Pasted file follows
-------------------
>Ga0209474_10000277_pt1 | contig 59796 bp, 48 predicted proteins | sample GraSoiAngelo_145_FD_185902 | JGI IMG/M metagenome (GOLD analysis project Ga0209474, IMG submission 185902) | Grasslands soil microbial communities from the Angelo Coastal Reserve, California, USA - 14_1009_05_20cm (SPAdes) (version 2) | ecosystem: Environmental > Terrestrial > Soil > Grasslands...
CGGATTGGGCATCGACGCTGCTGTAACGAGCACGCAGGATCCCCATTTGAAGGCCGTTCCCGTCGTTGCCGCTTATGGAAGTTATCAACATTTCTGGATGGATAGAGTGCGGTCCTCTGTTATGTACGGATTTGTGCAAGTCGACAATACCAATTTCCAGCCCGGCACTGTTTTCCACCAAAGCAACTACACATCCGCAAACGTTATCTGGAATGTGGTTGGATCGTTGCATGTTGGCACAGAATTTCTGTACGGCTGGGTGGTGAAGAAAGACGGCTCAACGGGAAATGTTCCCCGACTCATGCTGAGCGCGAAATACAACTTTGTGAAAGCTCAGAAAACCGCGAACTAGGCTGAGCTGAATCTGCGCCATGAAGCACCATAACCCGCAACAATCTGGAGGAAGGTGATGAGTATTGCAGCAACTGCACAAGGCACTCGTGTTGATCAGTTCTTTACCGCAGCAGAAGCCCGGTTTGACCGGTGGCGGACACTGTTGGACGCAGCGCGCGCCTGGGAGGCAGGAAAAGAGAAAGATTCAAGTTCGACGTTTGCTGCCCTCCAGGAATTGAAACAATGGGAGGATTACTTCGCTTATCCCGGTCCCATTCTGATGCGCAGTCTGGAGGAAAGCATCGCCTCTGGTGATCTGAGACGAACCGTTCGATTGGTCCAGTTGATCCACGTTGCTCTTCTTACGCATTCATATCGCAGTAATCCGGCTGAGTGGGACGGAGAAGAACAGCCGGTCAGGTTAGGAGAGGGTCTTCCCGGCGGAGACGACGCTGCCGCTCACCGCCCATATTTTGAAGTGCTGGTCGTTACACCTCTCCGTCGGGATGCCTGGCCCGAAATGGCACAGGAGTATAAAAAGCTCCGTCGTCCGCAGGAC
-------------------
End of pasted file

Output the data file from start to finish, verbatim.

>Ga0209474_10000277_pt1 | contig 59796 bp, 48 predicted proteins | sample GraSoiAngelo_145_FD_185902 | JGI IMG/M metagenome (GOLD analysis project Ga0209474, IMG submission 185902) | Grasslands soil microbial communities from the Angelo Coastal Reserve, California, USA - 14_1009_05_20cm (SPAdes) (version 2) | ecosystem: Environmental > Terrestrial > Soil > Grasslands...
CGGATTGGGCATCGACGCTGCTGTAACGAGCACGCAGGATCCCCATTTGAAGGCCGTTCCCGTCGTTGCCGCTTATGGAAGTTATCAACATTTCTGGATGGATAGAGTGCGGTCCTCTGTTATGTACGGATTTGTGCAAGTCGACAATACCAATTTCCAGCCCGGCACTGTTTTCCACCAAAGCAACTACACATCCGCAAACGTTATCTGGAATGTGGTTGGATCGTTGCATGTTGGCACAGAATTTCTGTACGGCTGGGTGGTGAAGAAAGACGGCTCAACGGGAAATGTTCCCCGACTCATGCTGAGCGCGAAATACAACTTTGTGAAAGCTCAGAAAACCGCGAACTAGGCTGAGCTGAATCTGCGCCATGAAGCACCATAACCCGCAACAATCTGGAGGAAGGTGATGAGTATTGCAGCAACTGCACAAGGCACTCGTGTTGATCAGTTCTTTACCGCAGCAGAAGCCCGGTTTGACCGGTGGCGGACACTGTTGGACGCAGCGCGCGCCTGGGAGGCAGGAAAAGAGAAAGATTCAAGTTCGACGTTTGCTGCCCTCCAGGAATTGAAACAATGGGAGGATTACTTCGCTTATCCCGGTCCCATTCTGATGCGCAGTCTGGAGGAAAGCATCGCCTCTGGTGATCTGAGACGAACCGTTCGATTGGTCCAGTTGATCCACGTTGCTCTTCTTACGCATTCATATCGCAGTAATCCGGCTGAGTGGGACGGAGAAGAACAGCCGGTCAGGTTAGGAGAGGGTCTTCCCGGCGGAGACGACGCTGCCGCTCACCGCCCATATTTTGAAGTGCTGGTCGTTACACCTCTCCGTCGGGATGCCTGGCCCGAAATGGCACAGGAGTATAAAAAGCTCCGTCGTCCGCAGGAC